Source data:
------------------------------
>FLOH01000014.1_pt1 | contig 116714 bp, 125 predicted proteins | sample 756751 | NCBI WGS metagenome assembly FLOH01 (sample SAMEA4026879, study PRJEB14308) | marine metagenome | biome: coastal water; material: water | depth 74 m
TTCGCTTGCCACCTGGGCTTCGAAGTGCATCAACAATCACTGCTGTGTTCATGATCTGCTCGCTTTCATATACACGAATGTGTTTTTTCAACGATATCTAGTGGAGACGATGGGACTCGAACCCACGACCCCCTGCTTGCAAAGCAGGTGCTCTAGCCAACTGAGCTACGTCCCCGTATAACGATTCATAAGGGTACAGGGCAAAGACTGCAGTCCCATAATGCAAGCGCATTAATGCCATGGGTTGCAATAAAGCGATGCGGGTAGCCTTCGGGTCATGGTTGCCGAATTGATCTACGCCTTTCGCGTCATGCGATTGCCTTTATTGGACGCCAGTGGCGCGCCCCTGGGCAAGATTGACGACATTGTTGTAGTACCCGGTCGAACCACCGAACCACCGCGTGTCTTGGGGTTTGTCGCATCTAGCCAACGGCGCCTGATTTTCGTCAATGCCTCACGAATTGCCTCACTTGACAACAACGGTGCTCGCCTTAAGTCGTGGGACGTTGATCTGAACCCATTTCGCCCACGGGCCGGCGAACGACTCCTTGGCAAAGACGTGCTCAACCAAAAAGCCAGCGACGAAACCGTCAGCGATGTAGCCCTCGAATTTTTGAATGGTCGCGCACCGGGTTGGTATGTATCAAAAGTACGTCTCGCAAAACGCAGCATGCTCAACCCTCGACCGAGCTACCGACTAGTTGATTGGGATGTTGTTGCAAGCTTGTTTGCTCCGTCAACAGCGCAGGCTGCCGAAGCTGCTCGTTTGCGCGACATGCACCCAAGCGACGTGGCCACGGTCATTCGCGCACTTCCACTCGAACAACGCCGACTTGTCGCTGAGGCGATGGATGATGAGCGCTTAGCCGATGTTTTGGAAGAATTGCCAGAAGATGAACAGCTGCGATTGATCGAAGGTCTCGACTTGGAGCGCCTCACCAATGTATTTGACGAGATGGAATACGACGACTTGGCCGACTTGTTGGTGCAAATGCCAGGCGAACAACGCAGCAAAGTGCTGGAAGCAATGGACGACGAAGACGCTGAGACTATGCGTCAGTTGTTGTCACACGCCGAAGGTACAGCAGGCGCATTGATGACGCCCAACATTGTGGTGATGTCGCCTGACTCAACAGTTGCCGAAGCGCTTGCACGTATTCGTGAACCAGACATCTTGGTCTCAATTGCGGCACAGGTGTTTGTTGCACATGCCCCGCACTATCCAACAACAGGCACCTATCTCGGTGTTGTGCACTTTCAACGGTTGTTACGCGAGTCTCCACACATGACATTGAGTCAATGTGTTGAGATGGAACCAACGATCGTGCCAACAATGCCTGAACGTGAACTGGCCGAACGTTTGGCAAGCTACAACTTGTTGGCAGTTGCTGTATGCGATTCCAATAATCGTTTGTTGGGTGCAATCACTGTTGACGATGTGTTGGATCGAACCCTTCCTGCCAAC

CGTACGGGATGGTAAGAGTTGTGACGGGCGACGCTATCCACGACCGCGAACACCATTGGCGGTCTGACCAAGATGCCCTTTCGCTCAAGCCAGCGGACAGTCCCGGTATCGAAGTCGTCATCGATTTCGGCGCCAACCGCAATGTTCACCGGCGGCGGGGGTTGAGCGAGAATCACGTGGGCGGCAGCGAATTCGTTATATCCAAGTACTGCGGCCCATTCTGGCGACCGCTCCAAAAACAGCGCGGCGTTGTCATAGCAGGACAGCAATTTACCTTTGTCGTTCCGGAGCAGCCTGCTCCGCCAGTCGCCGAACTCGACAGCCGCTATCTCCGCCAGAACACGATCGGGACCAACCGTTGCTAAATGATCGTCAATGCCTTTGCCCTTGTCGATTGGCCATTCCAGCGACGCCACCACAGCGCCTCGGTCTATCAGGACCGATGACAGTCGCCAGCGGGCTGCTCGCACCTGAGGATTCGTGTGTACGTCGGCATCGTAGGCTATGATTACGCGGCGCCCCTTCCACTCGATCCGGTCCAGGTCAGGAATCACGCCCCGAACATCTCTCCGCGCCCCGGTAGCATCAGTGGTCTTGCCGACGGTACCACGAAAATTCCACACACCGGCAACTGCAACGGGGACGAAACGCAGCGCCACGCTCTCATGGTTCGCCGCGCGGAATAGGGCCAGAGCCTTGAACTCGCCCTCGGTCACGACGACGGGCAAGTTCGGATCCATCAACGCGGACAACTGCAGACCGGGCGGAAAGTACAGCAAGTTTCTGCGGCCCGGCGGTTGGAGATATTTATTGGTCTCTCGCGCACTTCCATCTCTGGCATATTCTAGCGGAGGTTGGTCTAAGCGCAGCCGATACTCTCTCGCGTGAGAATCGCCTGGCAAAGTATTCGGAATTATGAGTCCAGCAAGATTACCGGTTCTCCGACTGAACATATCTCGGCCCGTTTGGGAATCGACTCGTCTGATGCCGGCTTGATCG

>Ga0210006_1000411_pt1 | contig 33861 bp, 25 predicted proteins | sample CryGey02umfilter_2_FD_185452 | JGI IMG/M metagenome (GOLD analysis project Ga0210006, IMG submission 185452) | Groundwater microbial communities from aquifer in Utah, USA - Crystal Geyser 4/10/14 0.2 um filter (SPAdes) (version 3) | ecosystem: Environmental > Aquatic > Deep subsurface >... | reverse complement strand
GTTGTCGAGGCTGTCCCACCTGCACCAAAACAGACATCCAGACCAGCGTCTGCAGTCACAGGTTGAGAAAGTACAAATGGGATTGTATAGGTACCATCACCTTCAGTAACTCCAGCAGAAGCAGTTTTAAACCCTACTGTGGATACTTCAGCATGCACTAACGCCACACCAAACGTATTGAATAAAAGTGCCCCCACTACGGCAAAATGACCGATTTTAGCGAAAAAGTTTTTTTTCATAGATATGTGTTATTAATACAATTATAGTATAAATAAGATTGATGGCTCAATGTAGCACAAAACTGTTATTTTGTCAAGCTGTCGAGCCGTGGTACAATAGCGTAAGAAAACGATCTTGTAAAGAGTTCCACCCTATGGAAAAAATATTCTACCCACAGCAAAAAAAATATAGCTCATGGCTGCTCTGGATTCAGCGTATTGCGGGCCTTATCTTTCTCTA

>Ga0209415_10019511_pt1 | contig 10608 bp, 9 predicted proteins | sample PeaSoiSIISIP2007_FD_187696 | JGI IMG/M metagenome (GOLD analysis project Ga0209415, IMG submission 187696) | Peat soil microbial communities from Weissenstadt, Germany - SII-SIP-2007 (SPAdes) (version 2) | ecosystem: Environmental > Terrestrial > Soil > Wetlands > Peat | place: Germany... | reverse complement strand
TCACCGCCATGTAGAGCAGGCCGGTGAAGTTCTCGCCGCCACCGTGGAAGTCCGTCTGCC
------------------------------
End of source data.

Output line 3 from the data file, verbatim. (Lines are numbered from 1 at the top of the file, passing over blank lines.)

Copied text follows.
CGTACGGGATGGTAAGAGTTGTGACGGGCGACGCTATCCACGACCGCGAACACCATTGGCGGTCTGACCAAGATGCCCTTTCGCTCAAGCCAGCGGACAGTCCCGGTATCGAAGTCGTCATCGATTTCGGCGCCAACCGCAATGTTCACCGGCGGCGGGGGTTGAGCGAGAATCACGTGGGCGGCAGCGAATTCGTTATATCCAAGTACTGCGGCCCATTCTGGCGACCGCTCCAAAAACAGCGCGGCGTTGTCATAGCAGGACAGCAATTTACCTTTGTCGTTCCGGAGCAGCCTGCTCCGCCAGTCGCCGAACTCGACAGCCGCTATCTCCGCCAGAACACGATCGGGACCAACCGTTGCTAAATGATCGTCAATGCCTTTGCCCTTGTCGATTGGCCATTCCAGCGACGCCACCACAGCGCCTCGGTCTATCAGGACCGATGACAGTCGCCAGCGGGCTGCTCGCACCTGAGGATTCGTGTGTACGTCGGCATCGTAGGCTATGATTACGCGGCGCCCCTTCCACTCGATCCGGTCCAGGTCAGGAATCACGCCCCGAACATCTCTCCGCGCCCCGGTAGCATCAGTGGTCTTGCCGACGGTACCACGAAAATTCCACACACCGGCAACTGCAACGGGGACGAAACGCAGCGCCACGCTCTCATGGTTCGCCGCGCGGAATAGGGCCAGAGCCTTGAACTCGCCCTCGGTCACGACGACGGGCAAGTTCGGATCCATCAACGCGGACAACTGCAGACCGGGCGGAAAGTACAGCAAGTTTCTGCGGCCCGGCGGTTGGAGATATTTATTGGTCTCTCGCGCACTTCCATCTCTGGCATATTCTAGCGGAGGTTGGTCTAAGCGCAGCCGATACTCTCTCGCGTGAGAATCGCCTGGCAAAGTATTCGGAATTATGAGTCCAGCAAGATTACCGGTTCTCCGACTGAACATATCTCGGCCCGTTTGGGAATCGACTCGTCTGATGCCGGCTTGATCG